The Road: Ohio River Blvd. (Rt. 65)

The Whereabouts: Between Mckees Rocks Bridge & Camp Horne Rd.

The Problems:

  • Easy To Get Lost In Other Drivers’ Sights
  • Automobiles Frequently Pulling In And Out Of Highway
  • Right Lane Traffic Pulling Around Stopped Busses

Between Camp Horne Rd. and the Mckees Rocks Bridge exists a plethora of gas stations, fast food restaurants and retailers. Here one will find motorcycles, trucks, and cars alike frequently turning on and off the highway to pull into these various destinations. There are also buses that routinely make stops along the river, causing right lane drivers to dart into the passing lane unexpectedly. All of this creates a lot of commotion that can be hard to keep track of.

Furthermore, in the middle of all of this, exists a turning lane opposing traffic can use to go left across Rt. 65. It’s very easy when driving along Ohio River Blvd. to lose track of the turning lane or not even realize you’re in it.

Combined with all the other movement going, it’s very easy for riders to “get lost” in the vision of other drivers.”People may see motorcycles but sometimes they don’t really notice them,” Deily states.

 This section of road is also considered a high crash roadway. Ohio River Blvd. has had 100 automobile crashes in just a 5 year period.

Other Local Motorcycle Safety Resources

PAMSP Motorcycle Safety Course Locations: Find the closet PAMSP motorcycle safety course near you. They’re completely free!

PennDOT’s Live Free Ride Alive Website: PennDOT’s recent motorcycle safety campaign to give riders safety tips and crash statistics.

The Greater Pittsburgh Motorcycle Safety Council Pledge: Take the Pledge to be a safer and more alert rider with the Greater Pittsburgh Motorcycle Safety Council. For regular motorcycle safety tips and group events, please follow their Facebook page.

Stayin’ Safe Advanced Rider Training: Take motorcycle lessons that go beyond the basics. Learn how to use advanced road reading techniques using real world environments.

5 Safest Motorcycle Helmets of 2014: Make sure you’re wearing the safest headgear possible. Check out our previous blog post that compares the safest helmets for any price range.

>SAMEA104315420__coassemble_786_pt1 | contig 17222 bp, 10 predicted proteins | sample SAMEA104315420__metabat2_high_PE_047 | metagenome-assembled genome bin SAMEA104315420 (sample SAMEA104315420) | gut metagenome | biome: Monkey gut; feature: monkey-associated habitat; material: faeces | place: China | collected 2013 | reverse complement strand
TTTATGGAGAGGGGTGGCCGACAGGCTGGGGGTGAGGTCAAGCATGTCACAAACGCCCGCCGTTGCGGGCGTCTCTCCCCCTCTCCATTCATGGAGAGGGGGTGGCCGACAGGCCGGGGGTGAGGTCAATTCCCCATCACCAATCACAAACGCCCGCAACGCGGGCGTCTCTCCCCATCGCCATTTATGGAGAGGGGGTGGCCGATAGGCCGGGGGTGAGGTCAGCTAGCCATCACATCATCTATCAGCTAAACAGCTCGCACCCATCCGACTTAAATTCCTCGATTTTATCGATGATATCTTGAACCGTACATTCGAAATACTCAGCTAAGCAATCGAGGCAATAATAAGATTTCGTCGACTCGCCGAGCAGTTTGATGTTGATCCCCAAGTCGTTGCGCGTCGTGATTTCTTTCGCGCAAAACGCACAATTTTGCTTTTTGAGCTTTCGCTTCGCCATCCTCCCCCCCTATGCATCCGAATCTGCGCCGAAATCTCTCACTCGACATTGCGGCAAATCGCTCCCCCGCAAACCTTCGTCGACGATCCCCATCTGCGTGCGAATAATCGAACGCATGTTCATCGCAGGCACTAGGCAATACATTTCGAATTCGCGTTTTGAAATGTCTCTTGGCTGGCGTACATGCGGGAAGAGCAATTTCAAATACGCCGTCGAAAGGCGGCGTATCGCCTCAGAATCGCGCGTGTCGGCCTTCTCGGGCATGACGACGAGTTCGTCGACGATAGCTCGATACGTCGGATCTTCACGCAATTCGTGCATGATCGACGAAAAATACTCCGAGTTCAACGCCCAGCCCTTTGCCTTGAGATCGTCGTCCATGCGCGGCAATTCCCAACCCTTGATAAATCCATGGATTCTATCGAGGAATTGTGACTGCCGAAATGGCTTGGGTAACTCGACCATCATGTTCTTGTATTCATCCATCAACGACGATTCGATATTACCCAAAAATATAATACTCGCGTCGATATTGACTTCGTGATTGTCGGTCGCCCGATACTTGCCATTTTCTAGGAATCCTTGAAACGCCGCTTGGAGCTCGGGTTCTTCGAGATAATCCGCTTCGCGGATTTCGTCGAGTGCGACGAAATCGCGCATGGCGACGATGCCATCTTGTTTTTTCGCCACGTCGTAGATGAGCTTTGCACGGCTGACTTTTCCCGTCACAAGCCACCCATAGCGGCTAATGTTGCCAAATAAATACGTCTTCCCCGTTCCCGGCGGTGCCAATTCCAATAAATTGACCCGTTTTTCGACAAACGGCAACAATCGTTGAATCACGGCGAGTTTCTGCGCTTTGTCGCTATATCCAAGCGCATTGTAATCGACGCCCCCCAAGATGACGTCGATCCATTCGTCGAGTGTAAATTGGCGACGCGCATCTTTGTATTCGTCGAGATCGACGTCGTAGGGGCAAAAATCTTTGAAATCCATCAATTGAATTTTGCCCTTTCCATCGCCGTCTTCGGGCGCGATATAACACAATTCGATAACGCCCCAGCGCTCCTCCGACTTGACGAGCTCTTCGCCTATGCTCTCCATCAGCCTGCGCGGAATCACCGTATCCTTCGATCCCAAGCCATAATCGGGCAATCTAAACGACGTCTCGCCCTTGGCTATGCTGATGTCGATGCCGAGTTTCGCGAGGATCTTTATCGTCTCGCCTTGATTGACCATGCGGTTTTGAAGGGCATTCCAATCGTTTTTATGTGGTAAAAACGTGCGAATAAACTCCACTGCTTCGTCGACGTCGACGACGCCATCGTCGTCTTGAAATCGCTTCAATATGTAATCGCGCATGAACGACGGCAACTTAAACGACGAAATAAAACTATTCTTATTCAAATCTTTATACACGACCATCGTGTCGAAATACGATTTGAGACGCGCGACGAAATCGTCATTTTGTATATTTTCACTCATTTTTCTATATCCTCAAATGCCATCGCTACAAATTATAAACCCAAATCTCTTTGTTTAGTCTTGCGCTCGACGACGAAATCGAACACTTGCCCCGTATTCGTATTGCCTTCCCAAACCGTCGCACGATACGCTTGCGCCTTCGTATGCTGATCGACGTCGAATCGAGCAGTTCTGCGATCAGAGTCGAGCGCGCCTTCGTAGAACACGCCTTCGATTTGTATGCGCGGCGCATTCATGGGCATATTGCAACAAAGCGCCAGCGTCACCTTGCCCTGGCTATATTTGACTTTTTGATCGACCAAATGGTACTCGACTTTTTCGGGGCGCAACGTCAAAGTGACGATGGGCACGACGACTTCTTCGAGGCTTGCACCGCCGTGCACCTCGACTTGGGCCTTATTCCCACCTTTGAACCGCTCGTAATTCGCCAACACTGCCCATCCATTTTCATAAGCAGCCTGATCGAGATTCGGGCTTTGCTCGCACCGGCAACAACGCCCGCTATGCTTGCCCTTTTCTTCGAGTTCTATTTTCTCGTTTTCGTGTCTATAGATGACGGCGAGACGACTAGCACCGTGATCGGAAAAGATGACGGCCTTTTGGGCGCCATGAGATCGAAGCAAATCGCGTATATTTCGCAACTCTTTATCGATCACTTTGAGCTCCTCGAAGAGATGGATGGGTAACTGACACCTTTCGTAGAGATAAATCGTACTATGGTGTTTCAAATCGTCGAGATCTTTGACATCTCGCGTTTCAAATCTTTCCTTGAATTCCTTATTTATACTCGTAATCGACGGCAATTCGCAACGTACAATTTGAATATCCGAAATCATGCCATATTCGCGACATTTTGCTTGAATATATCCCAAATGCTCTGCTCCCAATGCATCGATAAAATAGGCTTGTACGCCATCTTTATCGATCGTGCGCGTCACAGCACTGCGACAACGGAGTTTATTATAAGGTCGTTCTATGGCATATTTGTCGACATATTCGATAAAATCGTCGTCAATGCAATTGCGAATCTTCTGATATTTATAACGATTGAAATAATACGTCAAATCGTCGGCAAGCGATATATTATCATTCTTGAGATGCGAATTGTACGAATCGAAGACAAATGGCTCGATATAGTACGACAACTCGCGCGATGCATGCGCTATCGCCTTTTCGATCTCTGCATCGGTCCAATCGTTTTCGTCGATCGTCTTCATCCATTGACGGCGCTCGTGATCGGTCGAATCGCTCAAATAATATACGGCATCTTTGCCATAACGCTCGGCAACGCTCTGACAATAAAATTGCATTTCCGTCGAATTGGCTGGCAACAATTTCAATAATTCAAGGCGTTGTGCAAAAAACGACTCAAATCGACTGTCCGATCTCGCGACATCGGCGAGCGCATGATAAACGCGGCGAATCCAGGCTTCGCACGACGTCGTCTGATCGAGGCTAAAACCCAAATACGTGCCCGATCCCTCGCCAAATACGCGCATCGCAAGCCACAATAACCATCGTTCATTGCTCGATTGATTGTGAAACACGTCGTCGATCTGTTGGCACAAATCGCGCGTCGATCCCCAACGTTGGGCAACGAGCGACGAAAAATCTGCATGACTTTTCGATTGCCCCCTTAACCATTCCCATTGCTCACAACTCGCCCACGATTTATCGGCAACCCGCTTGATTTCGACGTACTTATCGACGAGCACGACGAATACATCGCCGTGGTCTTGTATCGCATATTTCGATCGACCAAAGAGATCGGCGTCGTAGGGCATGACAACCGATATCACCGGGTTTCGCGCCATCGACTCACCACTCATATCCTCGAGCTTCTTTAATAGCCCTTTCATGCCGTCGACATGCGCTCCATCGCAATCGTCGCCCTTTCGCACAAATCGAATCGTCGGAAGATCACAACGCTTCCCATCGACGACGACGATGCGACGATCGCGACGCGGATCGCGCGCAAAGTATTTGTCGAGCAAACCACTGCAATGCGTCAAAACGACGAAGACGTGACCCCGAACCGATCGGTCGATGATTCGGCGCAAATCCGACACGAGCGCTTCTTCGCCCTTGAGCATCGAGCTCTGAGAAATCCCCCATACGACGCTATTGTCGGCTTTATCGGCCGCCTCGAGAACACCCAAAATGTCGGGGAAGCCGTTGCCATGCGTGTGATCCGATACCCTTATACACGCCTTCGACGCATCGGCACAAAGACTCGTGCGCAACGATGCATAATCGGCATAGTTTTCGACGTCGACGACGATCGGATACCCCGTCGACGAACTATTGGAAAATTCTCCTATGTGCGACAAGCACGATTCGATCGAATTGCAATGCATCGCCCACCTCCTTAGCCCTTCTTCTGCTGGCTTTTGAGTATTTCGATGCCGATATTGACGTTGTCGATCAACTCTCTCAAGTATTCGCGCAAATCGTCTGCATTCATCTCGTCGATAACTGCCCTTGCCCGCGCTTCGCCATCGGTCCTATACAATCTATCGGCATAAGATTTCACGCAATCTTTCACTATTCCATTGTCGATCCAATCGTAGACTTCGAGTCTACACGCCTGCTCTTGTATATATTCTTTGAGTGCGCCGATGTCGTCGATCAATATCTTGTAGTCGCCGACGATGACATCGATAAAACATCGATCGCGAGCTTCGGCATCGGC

Motorcyclists of all ages and experience levels should always proceed with caution when they find themselves on any of the above roads. Please take your time to read this guide several times so that you really understand all the dangers associated with each road. We encourage you to print this guide out and share it with your fellow riders.

To send off, we want to echo this sentiment from PennDOT District Traffic Engineer, Todd Kravits: “We especially encourage motorcyclists and pedestrians to exercise more caution on our roadways because sometimes drivers can’t see them. We want them to return home safely to wherever they’re going.”

If you, a friend, or a loved one have been injured in a motorcycle accident, please contact one of our expert attorneys for your consultation today.

Are there any roads you would like other riders to watch out for? If so, please leave them in the comments below!

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About Bart Beier

Bart Beier returned to Pittsburgh to open a private law practice after completing his education at Harvard University. He then co-founded the firm of Beier, Beier & Beier with his wife Mary. Bart has extensive litigation experience in a wide range of personal injury cases including slip and falls, auto accidents, and defective products. He provides clients with special insight into insurance practices, having worked for two major insurers before practicing law. Bart also has developed considerable real estate expertise with 35 years of experience. He has personally done over 2,000 real estate closings and has been a real estate title agent for over 20 years. Bart works with both residential and commercial real estate clients throughout Pennsylvania.